The fourth type of search available in L4 is the syntax search. Andersen-Forbes is available for the Hebrew and and Lexham for the Greek along with their new Cascadia Syntax Graphs. Here is a syntax graph (not a search) of Galatians 3:20 in Cascadia. If you don’t understand what all the letters stand for, don’t worry you can hover over them for a definition.


The focus in L4 seems to be on making the Bible more visual. We have already noted the home page. Several new features have been added which provide new visuals and make it easier to view existing visual resources. There are three tools for accessing such information: Biblical People, Biblical Places, and Biblical Things. If you want to see maps of Galatia you would look under places and it would provide a listing of all resources that have been tagged in this manner. I am currently getting six maps from Logos, Baker and Tyndale. It also provides a list of passages related to Galatia and links to dictionary articles on Galatia that are available in your library. Hovering over the link will bring up the beginning of each article as can be seen in the following picture.


Logos is also quite proud of their new Infographics resource which provides information in graphic form. This includes basic things like measurement conversion and comparison of Goliath’s height to ordinary people to more complex drawings of Jacob’s well and the tabernacle and its articles.


Bible Word Study
A powerful tool in L3 is the Bible Word Study. This has been improved in L4 and is even more powerful and visual. When you study a hapax legomena the results are not very exciting although they do confirm its rarity.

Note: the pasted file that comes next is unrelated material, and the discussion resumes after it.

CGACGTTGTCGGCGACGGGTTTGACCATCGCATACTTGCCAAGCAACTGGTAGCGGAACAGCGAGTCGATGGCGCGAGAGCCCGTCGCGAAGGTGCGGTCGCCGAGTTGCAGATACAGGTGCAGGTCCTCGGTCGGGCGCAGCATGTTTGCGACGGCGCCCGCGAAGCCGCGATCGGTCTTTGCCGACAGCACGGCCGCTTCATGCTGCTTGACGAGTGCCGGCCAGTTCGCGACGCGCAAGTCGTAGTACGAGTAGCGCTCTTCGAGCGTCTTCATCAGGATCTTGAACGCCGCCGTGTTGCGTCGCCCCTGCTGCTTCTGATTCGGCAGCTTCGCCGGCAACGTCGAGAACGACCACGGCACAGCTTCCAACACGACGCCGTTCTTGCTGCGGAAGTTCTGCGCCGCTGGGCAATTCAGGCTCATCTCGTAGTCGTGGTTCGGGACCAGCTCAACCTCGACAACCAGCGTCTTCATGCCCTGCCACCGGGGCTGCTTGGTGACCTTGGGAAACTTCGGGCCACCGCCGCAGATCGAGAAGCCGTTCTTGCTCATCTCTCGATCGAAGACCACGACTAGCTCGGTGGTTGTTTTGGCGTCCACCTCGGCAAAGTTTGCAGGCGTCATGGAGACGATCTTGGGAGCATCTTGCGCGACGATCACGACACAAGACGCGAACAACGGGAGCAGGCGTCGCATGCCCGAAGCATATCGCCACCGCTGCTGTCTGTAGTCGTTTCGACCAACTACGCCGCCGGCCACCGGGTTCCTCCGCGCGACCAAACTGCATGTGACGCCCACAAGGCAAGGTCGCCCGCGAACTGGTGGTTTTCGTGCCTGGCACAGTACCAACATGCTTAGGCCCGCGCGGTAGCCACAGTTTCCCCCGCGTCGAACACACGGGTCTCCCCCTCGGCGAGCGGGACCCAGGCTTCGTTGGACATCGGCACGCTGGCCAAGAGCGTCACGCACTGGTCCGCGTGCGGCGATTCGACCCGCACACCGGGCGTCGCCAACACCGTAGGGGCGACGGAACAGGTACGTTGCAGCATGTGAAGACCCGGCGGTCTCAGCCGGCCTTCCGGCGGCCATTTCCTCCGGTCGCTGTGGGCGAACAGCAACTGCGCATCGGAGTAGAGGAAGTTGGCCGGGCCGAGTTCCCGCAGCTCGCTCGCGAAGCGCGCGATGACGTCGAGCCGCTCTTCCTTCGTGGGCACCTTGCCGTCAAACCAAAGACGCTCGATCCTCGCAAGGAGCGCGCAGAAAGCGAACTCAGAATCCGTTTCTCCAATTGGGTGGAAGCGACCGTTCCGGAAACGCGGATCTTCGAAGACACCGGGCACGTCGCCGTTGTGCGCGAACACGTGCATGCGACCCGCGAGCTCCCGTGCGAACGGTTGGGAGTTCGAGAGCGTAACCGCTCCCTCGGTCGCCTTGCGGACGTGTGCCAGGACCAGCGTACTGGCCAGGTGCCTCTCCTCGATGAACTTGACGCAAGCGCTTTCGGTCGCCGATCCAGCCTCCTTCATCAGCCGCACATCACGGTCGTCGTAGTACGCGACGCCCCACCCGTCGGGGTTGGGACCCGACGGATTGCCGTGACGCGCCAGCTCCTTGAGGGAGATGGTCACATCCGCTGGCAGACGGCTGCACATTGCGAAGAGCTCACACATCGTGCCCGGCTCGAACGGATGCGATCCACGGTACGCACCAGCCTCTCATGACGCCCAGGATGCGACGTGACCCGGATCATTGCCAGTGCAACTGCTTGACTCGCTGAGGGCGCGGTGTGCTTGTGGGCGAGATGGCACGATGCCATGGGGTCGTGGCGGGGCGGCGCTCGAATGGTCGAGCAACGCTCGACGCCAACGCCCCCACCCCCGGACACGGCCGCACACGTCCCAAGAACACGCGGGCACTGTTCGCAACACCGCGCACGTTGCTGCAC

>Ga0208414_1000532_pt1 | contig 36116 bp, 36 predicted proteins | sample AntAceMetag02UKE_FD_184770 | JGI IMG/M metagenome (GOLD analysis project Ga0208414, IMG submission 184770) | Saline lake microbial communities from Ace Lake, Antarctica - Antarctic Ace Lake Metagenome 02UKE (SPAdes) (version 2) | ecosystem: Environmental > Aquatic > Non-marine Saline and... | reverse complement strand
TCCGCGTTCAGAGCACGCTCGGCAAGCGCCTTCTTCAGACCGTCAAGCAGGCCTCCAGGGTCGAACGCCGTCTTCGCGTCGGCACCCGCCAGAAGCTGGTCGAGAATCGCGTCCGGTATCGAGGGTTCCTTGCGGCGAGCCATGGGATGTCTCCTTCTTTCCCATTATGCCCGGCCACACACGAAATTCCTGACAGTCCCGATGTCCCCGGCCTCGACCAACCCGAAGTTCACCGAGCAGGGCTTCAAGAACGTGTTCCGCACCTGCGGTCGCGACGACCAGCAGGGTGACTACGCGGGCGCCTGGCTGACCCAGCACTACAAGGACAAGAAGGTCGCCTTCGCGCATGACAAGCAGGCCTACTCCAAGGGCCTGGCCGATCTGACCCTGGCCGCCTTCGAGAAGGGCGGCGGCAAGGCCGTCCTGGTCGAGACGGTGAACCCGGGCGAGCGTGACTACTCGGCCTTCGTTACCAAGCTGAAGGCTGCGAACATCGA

Put in a more popular word such as “law” and suddenly the excitement begins! It shows all the Hebrew words translated as nomos in the LXX as well as the relationship between nomos and other words. It also graphically shows preposition use and clicking on a preposition will bring up all the relevant passages.


Notice that at the bottom it lists the number of times nomos appears in the LXX, Fathers, Josephus and Philo. L4 does not yet have the ability to provide results from the OT Pseudepigrapha so you will have to continue using L3 for that.

L4 keeps your Logos installations synchronised. For example, if you change the settings on your office computer your home computer will be automatically updated to the same settings. This is very handy for those who make modifications to their favourites, reading lists, etc. Logos really wants to make it easy for users to make use of their library on more than one computer. I’m no user of Apple iProducts but it looks like L4 will also be able to sync with your iPhone.

All of this is great stuff and reason to take a look at Logos. However no software is perfect (yet) so it would be remiss of me not to mention a few things where Logos is making improvement but things aren’t yet perfect. As a beta tester I have seen a lot of improvement in these areas and expect them to continue to do so.

L4 was pushed out the door in order to be available for the SBL meeting, among other things. Therefore it does not yet incorporate many of the features from L3 such as a PBB reader and the sermon add-in. They have promised that most (but not all) will be available in the near future. You can check out the list of missing features here.